The Rogers Revue

The Entertainment Capitol

Memphis

5 min read

 

Memphis, the Tony Award winning musical rocked and rolled its way into the hearts of DC theatre lovers at the Warner Theatre May 1 & 2. Tony Awards in 2010 included Best Musical, book by Joe DiPietro, and original score by David Bryan. Although inspired by actual events, it tells the fictional story of Huey Calhoun, and the birth of Rock and Roll.

The show is set in the 1950’s where racial separation was abundant in the south. Scene one opens stereotypically showing a white radio station (call letters “WHTE”) and the DJ playing mellow white music and switches to the contrasting black station playing Rhythm and Blues.

We are soon introduced to out leading characters. Good-ole-boy Huey Calhoun walks in to Delray’s African American Club and hears the melodic singing of Delray’s sister, Felicia Farrell. He is drawn to her and her voice and claims that he can make her a star.

Huey Calhoun, played by Daniel S. Hines kind of reminded me of “Woody” on the “Cheers” TV show. He was just this goofy talking, dopey, clueless, white guy with a slow drawl and nasal voice. Mr. Hines did an amazing job of playing this loveable hick. I found his acting to be great, but his vocals were often not as strong as the rest of the cast, and I found myself wondering if he was speaking half his songs in the goofy accent on purpose. As Huey claimed that he was lost until he found the “music of my soul”, he sets off on his plan to make something of his life by introducing R&B to white society. He first tries to convince his department store boss that he should be a salesman. Despite an agreement being reached that Huey could have the job if he could sell 5 albums; Huey was still fired when he sold 29 albums in minutes because of the type of records he sold. Kudos goes to the actress who played the prudish sales woman who was “taken over” and “possessed” by the R&B beat and began dancing hilariously.

Huey’s next attempt at making something of himself and his passion was to try to get hired as a radio DJ. WHTZ claimed that they were a Blues station. However, they were playing Patty Page singing “Doggy in the Window”. Huey recognized Bobby, his club buddy working as a janitor there. Bobby was played by Rendell Debose. I found him to be a great comedic actor, as well as a phenomenal vocalist. With Bobby’s help, Huey grabbed the microphone when the DJ exited the booth and took over the station telling listeners to call if they liked what he was playing. With audience feedback, the station manager, Mr. Simmons agreed to give Huey a 2 week unpaid trial, with the stipulation that he inform the audience that he was white.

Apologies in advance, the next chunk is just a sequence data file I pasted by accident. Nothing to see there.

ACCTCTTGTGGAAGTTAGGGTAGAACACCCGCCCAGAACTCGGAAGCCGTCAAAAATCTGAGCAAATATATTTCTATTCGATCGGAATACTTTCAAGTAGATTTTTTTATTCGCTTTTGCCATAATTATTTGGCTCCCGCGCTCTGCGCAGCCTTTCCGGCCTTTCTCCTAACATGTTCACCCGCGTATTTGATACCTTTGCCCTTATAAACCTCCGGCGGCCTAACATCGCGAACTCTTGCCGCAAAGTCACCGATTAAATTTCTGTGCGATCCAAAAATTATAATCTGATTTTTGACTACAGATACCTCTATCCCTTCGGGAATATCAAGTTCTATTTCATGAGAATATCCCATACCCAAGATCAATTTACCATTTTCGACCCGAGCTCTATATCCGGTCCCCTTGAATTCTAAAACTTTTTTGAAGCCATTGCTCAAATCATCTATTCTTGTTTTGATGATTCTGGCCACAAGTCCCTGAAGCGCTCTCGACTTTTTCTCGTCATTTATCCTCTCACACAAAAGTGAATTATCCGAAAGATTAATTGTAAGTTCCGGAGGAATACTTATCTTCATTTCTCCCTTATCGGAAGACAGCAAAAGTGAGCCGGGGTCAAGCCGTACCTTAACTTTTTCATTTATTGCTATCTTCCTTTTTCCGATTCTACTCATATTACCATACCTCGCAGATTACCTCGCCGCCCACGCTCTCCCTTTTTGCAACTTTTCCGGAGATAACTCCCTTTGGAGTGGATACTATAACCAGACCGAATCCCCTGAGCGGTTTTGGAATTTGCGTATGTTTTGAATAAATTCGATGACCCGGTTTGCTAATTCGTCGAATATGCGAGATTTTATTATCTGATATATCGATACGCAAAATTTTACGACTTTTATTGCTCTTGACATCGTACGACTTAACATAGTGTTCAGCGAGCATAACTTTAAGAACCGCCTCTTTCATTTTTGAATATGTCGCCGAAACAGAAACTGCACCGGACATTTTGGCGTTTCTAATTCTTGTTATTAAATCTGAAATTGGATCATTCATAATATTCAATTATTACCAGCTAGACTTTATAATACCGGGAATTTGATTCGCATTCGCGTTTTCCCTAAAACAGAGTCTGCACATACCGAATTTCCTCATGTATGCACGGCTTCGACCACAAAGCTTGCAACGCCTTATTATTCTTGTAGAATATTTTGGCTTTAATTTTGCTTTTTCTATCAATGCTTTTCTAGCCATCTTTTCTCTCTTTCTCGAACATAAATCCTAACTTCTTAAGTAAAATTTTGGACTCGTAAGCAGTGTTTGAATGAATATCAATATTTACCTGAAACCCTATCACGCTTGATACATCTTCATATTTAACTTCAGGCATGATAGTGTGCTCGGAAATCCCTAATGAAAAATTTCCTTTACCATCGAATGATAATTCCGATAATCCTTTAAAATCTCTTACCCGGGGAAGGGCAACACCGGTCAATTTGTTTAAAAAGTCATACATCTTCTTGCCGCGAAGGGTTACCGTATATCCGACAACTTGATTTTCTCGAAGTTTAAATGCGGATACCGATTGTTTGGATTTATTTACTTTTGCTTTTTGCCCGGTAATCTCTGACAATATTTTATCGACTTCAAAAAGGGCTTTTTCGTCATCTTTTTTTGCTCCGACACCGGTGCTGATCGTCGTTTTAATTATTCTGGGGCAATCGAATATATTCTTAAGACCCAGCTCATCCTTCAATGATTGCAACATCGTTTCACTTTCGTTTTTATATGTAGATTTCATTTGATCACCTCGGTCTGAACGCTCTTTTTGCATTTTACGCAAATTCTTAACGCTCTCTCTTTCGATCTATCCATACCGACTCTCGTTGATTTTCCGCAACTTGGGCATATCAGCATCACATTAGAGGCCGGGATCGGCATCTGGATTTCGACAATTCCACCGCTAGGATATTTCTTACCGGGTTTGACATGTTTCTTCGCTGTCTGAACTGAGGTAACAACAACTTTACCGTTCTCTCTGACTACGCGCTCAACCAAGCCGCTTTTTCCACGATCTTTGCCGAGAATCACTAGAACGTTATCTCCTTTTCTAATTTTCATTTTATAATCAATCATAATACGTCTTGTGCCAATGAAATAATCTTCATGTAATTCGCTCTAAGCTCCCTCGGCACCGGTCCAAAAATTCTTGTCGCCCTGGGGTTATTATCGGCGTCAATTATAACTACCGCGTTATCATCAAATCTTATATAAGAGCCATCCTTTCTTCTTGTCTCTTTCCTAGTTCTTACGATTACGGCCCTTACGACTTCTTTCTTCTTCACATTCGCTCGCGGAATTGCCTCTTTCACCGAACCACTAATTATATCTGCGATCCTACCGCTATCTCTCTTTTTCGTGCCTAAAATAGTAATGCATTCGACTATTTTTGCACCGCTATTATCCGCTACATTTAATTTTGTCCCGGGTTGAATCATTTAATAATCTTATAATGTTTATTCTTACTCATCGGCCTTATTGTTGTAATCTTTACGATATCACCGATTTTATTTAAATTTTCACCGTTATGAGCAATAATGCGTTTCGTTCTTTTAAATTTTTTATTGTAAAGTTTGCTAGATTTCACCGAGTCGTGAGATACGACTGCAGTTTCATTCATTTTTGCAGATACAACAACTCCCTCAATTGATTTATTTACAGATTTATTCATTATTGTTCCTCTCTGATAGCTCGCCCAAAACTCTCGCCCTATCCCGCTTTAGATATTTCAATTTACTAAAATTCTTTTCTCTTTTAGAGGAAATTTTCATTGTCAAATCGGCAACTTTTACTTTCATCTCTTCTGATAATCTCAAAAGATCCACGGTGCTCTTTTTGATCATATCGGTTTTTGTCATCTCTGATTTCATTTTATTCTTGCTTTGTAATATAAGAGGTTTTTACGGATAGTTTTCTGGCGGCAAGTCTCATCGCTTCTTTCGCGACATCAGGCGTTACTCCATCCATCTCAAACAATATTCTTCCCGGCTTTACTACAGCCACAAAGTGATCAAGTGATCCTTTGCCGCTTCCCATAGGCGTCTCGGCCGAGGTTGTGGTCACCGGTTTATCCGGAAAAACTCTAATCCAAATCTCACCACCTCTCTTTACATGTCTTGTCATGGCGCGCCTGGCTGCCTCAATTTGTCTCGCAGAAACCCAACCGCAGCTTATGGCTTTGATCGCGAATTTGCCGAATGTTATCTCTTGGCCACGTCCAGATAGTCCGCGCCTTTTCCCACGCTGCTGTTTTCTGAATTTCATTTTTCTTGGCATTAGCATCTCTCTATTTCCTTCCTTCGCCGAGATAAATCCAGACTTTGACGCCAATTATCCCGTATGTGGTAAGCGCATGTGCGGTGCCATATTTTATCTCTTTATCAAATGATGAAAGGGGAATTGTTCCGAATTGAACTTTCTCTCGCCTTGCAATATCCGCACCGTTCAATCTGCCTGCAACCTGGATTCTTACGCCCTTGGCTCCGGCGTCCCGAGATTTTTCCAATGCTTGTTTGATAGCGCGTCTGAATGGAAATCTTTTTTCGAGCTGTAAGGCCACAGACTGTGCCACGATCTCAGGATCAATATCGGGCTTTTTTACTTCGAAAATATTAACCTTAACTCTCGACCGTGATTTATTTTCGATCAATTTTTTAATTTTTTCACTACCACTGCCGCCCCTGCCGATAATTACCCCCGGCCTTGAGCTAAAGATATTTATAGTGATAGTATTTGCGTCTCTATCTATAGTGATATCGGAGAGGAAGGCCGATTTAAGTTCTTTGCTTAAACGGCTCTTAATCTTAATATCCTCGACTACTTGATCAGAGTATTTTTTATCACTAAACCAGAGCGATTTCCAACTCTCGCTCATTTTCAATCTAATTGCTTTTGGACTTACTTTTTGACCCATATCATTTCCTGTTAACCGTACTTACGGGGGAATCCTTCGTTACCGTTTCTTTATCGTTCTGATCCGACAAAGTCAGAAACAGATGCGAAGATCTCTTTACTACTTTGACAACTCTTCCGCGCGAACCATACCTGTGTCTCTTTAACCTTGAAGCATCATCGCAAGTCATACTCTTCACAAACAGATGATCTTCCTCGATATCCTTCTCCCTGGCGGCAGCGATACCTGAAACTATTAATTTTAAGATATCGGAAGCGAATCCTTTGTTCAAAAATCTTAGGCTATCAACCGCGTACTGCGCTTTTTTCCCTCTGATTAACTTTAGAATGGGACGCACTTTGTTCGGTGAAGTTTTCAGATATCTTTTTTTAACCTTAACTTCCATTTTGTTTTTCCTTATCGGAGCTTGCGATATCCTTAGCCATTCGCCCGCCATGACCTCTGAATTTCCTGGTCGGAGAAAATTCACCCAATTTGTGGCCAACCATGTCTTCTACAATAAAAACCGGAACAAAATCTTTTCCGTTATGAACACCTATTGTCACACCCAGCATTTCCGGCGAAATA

Huey went on to change the station name to WRNB. He adlibbed a beer commercial, because he couldn’t read, and coined the phrase “Hockadoo”, which apparently helped to sell beer and unite listeners. Huey also invited his listeners to the Baptist Church to listen to the wonderful choir. His career was finally going places.

Huey’s mother, however, was not as enthusiastic. When Felicia Farrell and her brother Delray finally saved enough money to put her album on the air, Ms. Calhoun breaks the album. Huey is determined to continue to woo Felicia and make her a star, however. The determined Huey then puts Felicia, her band and back-up singers on the radio live. Zuri Washington, who played Felicia has absolutely thee most phenomenal singing voice. Her voice was powerful like Tina Turner. I found myself just in awe of her singing.

As Felicia’s popularity grew, so did Huey’s fame. Their relationship also grew in secret for two years. However, it was still dangerous for them to even be seen together. Huey had actually proposed to Felicia, however, they were noticed kissing by a gang of white men who attacked them. Delray’s concerns that Huey was putting his sister in danger became reality. As Huey carried injured Felicia back to the club, Gator, played by Jonathan David Randle sang a beautiful song of “Say a Prayer”. Keith Patrick McCoy, who played Delray also had the most wonderful voice. I could almost picture his deep voice singing a rendition of “Old Man River” some day. His voice was truly amazing.

When Huey’s fame has reached the top, he is given a TV show sponsored by Mr. Simmons. Even Huey’s mom has begun to accept Felicia and tells Delray that they need to stop their intolerant ways. Felicia, however, was hesitant to go on his Memphis show, so Bobby becomes Huey’s first guest as a surprise. When Felicia is signed to perform with a National contract in New York, she urges Huey to move there as well so that they can be together. Huey is humorously in competition with Dick Clark for the New York show. However, Huey is naive and wishes to remain in Memphis. He believes that times are changing since Rosa Parks stood her ground on the bus. Huey, with his naive foolish idealism, refuses to dismiss his black dancers or change his manner of dress. He stands his ground by kissing Felicia on TV. He is fired. Felicia moves to New York without him.

Although four years later, Huey is now a DJ on a low bandwidth channel, and Felicia is famous touring the country and engaged to someone else, she has not forgotten him. She hears him playing her song on the radio and invites him to her Memphis concert. She said it isn’t right to perform in Memphis without him. She invites him on stage to tell folks who he used to be. As he timidly speaks, he gains strength from warm greetings from friends. He is not forgotten.

This show was wonderful and upbeat despite some serious subject matter and sad moments. The dancing was fabulous and well synchronized. The chorus numbers were amazing. The singing was incredibly wonderful. The band was terrific and played onstage with the actors. Anyone wanting some toe tapping entertainment will enjoy this show!